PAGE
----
Capital Gains: Here's One The Democrats Can WinRobert Kuttner
It will take a lot to rescue Bill Clinton and the Democrats. But the Republicans could do just that by going to the barricades for a capital-gains tax cut.
We have been here before. During the first supply-side era, lower taxes on capital gains were supposed to pay for themselves--in two ways. First, a lower capital-gains tax would unlock long-held investments by encouraging investors to cash them in. Investors would then pay taxes at a lower rate, but the increase in taxable transactions would bring in more revenue. Second, the greater amount of capital freed to seek its most efficient use would yield more growth, more investment, and more revenue.
Alas, the experiment of the 1980s was inconclusive at best. Taxpayers did cash in more capital gains. However, most studies find that taking stock profits fluctuates with stock prices, not with changes in tax laws. The stock market boomed during the mid-1980s mainly because of steady disinflation and the decline in interest rates. Low inflation and low interest rates are usually good for stock prices--but that has far more to do with what the Federal Reserve does than with the tax code. The even stronger bull markets of the late 1980s and early 1990s occurred after the Tax Reform Act of 1986 raised the top capital-gains rate from 20% back to 28%.
The current Republican proposal would give a 50% tax exclusion on capital gains and also index gains for inflation. This would produce an average effective tax rate on capital gains of barely 10%. With such a generous tax cut, no conceivable increase in stock sales would make up the revenue loss. The Congressional Joint Tax Committee, which assumes that there would be significant stock sales in response to the lower rate, still projects an accelerating revenue loss to the Treasury that would reach $22 billion a year by 1999 and $40 billion a year by 2004.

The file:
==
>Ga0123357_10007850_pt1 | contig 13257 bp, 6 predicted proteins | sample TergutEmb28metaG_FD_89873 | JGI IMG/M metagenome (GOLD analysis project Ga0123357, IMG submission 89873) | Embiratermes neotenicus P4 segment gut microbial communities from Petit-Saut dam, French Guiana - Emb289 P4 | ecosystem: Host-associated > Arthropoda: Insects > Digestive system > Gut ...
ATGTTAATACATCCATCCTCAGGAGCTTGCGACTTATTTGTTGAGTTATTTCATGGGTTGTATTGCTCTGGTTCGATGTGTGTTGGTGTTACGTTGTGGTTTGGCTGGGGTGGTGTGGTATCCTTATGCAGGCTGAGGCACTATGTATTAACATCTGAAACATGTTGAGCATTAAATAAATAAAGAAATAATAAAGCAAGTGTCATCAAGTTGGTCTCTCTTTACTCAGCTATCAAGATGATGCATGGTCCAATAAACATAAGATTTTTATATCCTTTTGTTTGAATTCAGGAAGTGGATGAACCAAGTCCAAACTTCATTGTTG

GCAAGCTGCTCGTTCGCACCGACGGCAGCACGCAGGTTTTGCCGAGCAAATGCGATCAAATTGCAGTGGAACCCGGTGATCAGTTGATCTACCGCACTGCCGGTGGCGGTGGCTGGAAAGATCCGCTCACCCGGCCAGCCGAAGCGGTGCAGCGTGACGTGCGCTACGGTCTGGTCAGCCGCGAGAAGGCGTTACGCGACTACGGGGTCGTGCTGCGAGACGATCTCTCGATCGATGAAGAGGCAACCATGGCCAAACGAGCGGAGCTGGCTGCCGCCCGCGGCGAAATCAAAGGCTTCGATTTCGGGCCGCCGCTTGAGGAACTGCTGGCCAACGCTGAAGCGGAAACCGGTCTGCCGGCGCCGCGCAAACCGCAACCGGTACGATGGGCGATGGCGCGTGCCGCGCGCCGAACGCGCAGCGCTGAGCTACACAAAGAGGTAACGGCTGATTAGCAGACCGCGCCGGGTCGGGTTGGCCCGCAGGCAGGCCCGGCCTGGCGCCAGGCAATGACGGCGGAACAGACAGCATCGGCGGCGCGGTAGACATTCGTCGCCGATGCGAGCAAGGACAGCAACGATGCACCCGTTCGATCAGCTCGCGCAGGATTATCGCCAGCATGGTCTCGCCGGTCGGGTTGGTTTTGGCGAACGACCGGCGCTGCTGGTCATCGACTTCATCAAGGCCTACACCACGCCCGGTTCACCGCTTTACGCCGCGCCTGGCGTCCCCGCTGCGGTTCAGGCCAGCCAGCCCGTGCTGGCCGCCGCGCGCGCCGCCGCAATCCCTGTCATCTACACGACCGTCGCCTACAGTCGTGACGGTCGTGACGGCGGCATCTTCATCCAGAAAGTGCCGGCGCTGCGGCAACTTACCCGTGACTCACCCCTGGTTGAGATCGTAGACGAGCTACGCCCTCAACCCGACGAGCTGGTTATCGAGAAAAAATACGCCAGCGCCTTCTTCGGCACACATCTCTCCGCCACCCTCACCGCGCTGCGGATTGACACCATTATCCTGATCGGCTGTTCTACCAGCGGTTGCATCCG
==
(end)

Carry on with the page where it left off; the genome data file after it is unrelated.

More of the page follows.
OVER A BARREL. The promise of capital mobility enhancing economic efficiency is also dubious. Any increased efficiency effect will likely be offset by inefficient investment decisions motivated by tax avoidance. The 1981 tax act, which created a preference for capital gains, lit a boom in tax shelters. The 1986 Tax Reform Act eliminated the extreme gimmicks. But a new 50% exclusion on capital gains will reopen the game of converting ordinary income to capital gains purely to duck taxes--hardly an efficient use of scarce capital.
It is also paradoxical that enthusiasts of a capital-gains tax cut hymn the virtues of increased portfolio churning just when many students of the U.S. economy think investors are too quick to sell stocks rather than hold for the long term. If a capital-gains preference is to be considered at all, it should be limited to long-term holdings and new stock issues. But the GOP plan doesn't differentiate between long- and short-term holdings, nor between productive assets and investments in Impressionist paintings, rare books, pre-Columbian art, and other investments that do nothing for productivity.
SILVER SPOONFUL. So the proposal for a capital-gains tax cut is unconvincing on its own terms. And because about 50% of the value of stocks and 60% of bonds are held by the richest 1% of the population, the cut would bestow tax relief on the wealthiest Americans at a time when the bottom 80% of the population, which would get 5% of the tax relief, has seen real incomes fall.
Therein lies the political vulnerability of the proposed tax cut. Much of the GOP's Contract With America makes political sense. Voters are feeling tough on crime, illegal immigration, and welfare. But just when hapless Democrats are looking in vain for populist themes to offer angry middle-class voters, here come the Republicans with a tax cut for the rich.
The GOP contract offers a $500-per-child tax credit, too. But here is the rare "bidding war" on tax cuts that Democrats can actually win--simply by insisting that every nickel of any tax relief go to the stressed middle class.
Of course, it's not yet clear that Democrats will rise to the challenge. When Senate Majority Leader Bob Dole (R-Kan.) briefly threatened to hold the General Agreement on Tariffs & Trade hostage for the capital-gains tax cut, I was waiting for President Clinton to reply: "Go ahead, make my day." Instead, Clinton cut a deal with Dole. Democrats could also blunder politically by trying to be the more fiscally responsible party and resisting any tax relief. It would be shrewder politics to fight over who gets the relief.
The GOP has the upper hand on social issues, but Republicans shouldn't get cocky. Ordinary voters revert to supporting Democrats based on pocketbook issues whenever the GOP starts behaving like the country-club party.
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